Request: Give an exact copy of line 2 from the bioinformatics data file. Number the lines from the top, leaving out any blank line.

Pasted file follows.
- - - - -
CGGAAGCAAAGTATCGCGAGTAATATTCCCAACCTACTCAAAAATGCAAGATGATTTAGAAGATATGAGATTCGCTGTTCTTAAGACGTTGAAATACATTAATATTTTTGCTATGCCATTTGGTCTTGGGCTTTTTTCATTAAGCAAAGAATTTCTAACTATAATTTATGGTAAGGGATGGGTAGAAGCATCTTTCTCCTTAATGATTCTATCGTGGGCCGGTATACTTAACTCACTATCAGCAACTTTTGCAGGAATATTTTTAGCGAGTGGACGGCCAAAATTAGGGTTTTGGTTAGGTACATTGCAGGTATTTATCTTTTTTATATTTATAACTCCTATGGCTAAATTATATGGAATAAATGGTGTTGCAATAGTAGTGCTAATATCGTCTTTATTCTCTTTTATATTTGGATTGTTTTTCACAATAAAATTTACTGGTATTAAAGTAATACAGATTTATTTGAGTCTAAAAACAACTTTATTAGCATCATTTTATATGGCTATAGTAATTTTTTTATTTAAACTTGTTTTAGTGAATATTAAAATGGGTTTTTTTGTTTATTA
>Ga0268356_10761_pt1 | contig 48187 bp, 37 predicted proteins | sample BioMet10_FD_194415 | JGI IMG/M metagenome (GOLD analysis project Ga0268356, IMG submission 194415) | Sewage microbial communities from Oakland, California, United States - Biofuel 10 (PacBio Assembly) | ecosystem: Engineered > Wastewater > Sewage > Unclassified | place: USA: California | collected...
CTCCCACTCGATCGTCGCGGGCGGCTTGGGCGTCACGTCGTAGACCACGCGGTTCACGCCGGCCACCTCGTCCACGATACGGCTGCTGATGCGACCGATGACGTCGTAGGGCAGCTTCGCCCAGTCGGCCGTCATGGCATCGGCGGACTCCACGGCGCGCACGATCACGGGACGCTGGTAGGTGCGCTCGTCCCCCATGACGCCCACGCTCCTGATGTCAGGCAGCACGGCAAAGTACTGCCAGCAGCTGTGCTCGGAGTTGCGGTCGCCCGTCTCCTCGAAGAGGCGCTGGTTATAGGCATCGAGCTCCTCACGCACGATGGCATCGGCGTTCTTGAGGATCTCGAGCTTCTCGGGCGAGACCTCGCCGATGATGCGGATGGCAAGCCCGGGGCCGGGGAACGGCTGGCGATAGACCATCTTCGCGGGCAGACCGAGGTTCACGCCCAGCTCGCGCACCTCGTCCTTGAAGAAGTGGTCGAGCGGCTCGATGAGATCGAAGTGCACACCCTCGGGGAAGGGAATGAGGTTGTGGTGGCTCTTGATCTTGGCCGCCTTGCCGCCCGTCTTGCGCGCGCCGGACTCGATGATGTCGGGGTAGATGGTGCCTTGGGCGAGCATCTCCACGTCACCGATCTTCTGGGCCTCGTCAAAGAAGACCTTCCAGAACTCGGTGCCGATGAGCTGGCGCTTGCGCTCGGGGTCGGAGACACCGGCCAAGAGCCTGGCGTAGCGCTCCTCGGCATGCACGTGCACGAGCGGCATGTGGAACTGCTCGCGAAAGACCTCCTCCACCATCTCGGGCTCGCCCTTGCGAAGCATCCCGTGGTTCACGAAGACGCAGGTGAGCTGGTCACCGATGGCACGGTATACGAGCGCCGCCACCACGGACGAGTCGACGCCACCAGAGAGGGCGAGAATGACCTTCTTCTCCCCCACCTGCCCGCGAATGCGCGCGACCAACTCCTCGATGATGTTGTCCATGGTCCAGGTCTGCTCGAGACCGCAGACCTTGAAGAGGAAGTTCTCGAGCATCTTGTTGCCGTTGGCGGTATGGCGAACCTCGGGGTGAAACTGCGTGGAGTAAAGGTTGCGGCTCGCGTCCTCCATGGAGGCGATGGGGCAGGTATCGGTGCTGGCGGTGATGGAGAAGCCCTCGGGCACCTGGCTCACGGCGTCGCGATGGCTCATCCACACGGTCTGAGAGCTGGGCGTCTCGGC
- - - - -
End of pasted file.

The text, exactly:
>Ga0268356_10761_pt1 | contig 48187 bp, 37 predicted proteins | sample BioMet10_FD_194415 | JGI IMG/M metagenome (GOLD analysis project Ga0268356, IMG submission 194415) | Sewage microbial communities from Oakland, California, United States - Biofuel 10 (PacBio Assembly) | ecosystem: Engineered > Wastewater > Sewage > Unclassified | place: USA: California | collected...